Taipei, June 15 (CNA) Taiwan's Presidential Office confirmed on Tuesday that the Philippine government has not made any request regarding Taiwan's as yet unauthorized indigenous COVID-19 vaccines.
Presidential Office spokesman Xavier Chang told reporters in the evening that Taiwan's Central Epidemic Command Center (CECC) and Food and Drug Administration (FDA) have clarified that neither agency claimed the Philippine government had sent a letter to Taiwan.
The Philippine government did not request assistance from Taiwan regarding COVID-19 vaccines, Chang said, adding that his office has asked relevant media outlets to correct their erroneous reports.
Chang's comments came after a media report in Taiwan earlier in the day, which said the Philippines' FDA had written to Taiwan's authorities, stating its willingness to allow Taiwan's locally-developed COVID-19 vaccines to be used in the Philippines once they receive Emergency Use Authorization (EUA) in Taiwan.
That report was picked up by Philippine media, prompting the Philippine Presidential spokesperson Harry Roque to issue a denial.
"I deny that," said Harry Roque, according to the Manila-based ABS-CBN News.
Philippine vaccine czar Carlito Galvez Jr. also said the Philippines is not trying to get more COVID-19 inoculants from Taiwan, ABS-CBN News added.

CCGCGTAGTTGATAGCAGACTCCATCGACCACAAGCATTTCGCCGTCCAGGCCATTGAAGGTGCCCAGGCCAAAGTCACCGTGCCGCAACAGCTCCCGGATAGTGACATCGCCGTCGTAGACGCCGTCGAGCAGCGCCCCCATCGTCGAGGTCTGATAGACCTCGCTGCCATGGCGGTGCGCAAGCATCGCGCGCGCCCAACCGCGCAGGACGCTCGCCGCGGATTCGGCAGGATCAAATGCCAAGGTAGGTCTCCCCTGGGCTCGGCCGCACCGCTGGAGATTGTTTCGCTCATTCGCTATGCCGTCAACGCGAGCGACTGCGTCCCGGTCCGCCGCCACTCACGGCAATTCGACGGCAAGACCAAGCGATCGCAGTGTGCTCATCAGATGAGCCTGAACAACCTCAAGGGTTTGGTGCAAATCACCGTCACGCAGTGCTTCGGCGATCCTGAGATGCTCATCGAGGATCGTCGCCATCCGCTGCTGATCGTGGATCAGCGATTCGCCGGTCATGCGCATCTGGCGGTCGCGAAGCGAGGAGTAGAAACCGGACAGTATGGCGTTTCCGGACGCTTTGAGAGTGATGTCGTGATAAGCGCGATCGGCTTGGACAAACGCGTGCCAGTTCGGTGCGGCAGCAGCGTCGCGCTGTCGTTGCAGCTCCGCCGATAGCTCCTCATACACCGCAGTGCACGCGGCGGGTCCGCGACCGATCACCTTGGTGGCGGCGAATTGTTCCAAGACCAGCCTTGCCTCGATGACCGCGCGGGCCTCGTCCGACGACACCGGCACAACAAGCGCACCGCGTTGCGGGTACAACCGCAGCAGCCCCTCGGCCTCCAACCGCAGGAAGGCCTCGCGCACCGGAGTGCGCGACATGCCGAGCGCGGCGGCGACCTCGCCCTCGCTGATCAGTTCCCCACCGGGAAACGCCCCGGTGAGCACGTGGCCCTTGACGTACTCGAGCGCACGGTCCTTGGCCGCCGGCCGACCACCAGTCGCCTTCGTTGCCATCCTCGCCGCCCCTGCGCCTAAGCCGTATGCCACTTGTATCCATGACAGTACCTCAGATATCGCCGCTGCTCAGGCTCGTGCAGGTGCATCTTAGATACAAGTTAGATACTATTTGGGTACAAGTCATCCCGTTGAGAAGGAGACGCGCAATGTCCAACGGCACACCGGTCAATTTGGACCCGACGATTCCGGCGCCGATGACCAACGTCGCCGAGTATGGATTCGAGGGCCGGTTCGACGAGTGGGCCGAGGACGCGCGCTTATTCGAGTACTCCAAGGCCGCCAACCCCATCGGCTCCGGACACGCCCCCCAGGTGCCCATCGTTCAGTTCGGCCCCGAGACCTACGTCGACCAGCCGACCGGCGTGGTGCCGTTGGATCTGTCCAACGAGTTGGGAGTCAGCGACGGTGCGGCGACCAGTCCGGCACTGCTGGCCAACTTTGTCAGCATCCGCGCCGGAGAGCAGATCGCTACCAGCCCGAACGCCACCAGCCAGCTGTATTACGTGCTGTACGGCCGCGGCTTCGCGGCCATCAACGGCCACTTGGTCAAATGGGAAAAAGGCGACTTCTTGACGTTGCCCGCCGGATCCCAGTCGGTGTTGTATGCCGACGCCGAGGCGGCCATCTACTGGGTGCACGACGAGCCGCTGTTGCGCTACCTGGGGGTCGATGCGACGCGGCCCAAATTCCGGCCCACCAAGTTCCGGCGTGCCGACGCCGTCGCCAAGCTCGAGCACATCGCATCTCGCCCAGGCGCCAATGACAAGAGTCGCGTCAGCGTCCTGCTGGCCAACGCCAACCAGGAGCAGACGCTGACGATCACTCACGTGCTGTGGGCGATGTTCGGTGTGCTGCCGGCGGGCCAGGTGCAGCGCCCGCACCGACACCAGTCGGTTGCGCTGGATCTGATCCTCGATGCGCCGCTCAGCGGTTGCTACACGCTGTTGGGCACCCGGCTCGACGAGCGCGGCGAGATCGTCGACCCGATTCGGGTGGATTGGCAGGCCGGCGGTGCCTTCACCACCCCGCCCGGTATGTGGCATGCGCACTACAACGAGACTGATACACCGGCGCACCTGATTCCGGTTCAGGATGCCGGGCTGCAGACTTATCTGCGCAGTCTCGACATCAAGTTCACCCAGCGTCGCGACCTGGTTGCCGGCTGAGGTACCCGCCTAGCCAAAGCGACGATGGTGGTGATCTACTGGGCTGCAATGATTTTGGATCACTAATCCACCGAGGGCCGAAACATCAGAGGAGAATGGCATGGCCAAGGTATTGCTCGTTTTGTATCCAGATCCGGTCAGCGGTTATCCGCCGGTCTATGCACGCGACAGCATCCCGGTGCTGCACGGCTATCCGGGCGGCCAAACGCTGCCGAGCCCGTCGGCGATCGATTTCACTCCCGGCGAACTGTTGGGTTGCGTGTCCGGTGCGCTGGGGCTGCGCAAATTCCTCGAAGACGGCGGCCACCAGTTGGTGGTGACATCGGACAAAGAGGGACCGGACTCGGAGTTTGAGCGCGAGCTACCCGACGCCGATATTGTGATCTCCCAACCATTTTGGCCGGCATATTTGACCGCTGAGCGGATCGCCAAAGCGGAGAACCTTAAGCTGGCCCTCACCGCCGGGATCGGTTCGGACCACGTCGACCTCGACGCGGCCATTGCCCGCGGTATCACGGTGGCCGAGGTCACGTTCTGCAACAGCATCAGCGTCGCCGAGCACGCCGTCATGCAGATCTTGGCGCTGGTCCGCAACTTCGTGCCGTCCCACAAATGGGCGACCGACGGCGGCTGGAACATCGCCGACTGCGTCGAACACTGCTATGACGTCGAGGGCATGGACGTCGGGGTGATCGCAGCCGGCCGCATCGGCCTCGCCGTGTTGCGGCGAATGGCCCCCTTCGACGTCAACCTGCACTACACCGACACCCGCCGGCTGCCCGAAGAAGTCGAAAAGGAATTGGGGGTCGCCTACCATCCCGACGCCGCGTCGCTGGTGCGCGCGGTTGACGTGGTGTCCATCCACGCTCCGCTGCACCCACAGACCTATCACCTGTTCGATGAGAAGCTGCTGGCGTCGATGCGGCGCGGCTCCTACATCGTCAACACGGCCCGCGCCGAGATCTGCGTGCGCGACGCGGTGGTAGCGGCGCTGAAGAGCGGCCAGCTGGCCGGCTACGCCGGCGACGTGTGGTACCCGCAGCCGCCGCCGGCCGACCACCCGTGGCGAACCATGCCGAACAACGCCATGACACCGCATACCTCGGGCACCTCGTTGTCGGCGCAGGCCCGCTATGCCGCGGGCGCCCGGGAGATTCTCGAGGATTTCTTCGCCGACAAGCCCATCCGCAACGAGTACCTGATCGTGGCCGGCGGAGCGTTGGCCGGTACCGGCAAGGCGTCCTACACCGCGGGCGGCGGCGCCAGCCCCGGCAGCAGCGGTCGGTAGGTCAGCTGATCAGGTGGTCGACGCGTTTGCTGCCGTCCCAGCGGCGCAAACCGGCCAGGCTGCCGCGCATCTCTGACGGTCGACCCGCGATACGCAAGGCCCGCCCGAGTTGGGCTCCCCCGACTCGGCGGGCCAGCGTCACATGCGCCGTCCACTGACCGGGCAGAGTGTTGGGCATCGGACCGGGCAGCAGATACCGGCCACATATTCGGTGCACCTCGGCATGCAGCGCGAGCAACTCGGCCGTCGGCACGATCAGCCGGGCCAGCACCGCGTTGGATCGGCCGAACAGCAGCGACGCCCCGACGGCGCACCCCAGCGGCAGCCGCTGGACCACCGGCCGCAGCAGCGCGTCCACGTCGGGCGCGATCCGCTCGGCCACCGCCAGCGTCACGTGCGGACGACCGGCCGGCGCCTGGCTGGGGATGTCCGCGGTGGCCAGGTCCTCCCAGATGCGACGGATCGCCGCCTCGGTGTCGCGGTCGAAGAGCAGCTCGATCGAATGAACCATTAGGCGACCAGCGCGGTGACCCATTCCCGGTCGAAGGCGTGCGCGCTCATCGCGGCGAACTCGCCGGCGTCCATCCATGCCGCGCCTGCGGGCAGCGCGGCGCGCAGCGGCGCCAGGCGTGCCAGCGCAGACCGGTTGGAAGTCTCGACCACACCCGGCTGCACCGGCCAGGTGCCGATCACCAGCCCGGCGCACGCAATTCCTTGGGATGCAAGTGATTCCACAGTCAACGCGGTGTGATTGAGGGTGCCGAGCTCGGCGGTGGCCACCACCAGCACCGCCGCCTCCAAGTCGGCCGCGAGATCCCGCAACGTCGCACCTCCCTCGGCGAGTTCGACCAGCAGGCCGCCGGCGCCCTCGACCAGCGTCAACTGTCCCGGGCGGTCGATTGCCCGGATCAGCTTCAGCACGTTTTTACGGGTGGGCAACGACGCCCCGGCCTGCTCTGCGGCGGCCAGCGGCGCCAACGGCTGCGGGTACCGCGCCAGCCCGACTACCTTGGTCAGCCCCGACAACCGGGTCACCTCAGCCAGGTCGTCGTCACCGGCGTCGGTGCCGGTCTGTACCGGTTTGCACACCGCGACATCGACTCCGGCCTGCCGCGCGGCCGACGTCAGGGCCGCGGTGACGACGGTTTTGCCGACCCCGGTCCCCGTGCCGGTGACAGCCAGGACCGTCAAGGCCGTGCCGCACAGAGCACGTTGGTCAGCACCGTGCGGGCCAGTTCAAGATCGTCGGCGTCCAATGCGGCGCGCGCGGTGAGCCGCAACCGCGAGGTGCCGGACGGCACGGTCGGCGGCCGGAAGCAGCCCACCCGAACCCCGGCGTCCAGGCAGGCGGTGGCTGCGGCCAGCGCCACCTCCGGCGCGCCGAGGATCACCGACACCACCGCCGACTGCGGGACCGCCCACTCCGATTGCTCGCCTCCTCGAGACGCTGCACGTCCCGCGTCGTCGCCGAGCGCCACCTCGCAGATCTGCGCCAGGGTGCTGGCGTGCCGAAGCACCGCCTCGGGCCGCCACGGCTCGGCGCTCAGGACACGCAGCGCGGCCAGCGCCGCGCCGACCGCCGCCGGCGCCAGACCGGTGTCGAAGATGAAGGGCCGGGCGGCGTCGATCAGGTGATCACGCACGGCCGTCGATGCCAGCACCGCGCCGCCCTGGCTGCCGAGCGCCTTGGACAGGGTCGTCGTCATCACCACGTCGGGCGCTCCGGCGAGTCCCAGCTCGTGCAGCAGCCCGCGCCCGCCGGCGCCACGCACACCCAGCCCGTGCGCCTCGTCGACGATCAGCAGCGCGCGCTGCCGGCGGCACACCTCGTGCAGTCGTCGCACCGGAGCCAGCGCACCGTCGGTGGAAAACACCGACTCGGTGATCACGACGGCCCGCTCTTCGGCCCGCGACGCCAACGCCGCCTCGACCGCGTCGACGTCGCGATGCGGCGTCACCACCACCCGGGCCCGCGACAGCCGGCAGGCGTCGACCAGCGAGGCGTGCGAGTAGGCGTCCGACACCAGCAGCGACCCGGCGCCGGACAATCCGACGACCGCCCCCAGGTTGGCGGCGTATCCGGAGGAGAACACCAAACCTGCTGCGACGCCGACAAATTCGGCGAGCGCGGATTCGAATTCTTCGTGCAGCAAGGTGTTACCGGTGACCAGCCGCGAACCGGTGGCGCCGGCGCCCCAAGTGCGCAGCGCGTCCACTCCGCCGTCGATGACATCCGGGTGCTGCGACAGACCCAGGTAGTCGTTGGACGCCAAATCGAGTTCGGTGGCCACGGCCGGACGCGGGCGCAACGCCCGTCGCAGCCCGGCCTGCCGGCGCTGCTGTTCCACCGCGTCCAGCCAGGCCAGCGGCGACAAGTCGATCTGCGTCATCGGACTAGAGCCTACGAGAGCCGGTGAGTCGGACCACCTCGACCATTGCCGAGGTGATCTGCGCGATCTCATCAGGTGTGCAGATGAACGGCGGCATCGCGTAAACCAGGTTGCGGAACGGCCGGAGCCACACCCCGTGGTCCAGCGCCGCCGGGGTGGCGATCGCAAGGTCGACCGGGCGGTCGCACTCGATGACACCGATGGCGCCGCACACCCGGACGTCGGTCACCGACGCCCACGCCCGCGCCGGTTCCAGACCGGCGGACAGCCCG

At least two Taiwanese biotechnology firms are expected to roll out their vaccines in the coming months.
However, neither vaccine has started Phase 3 clinical trials yet, raising concerns in the minds of some Taiwanese as to their effectiveness and whether they will be accepted internationally.
According to foreign reports, the United States FDA said in late-May that it may decline to review and process new EUA requests for COVID-19 vaccines for the rest of the pandemic, if a company has not started relevant discussions.
Health Minister Chen Shih-chung (陳時中), for his part, said during a press conference in the afternoon that no Taiwanese vaccines have been granted an EUA by Taiwan's FDA at the moment.
However, he claimed that despite this, some countries are still showing "major interest" in those vaccines.
Meanwhile, a source familiar with the matter told CNA that one of Taiwan's vaccine manufacturers did contact the Philippine FDA about six months ago, inquiring about holding its Phase 3 trials in the Southeast Asian country.
The letter mentioned by the Taiwanese media was likely lifted from previous communications between the two sides, which only involved initial inquiries and did not reach higher authorities in Manila, the source said.
The source added that the Philippine side has told the Taiwanese vaccine manufacturer that Manila would only consider its EUA application if its vaccine obtains EUA status in Taiwan.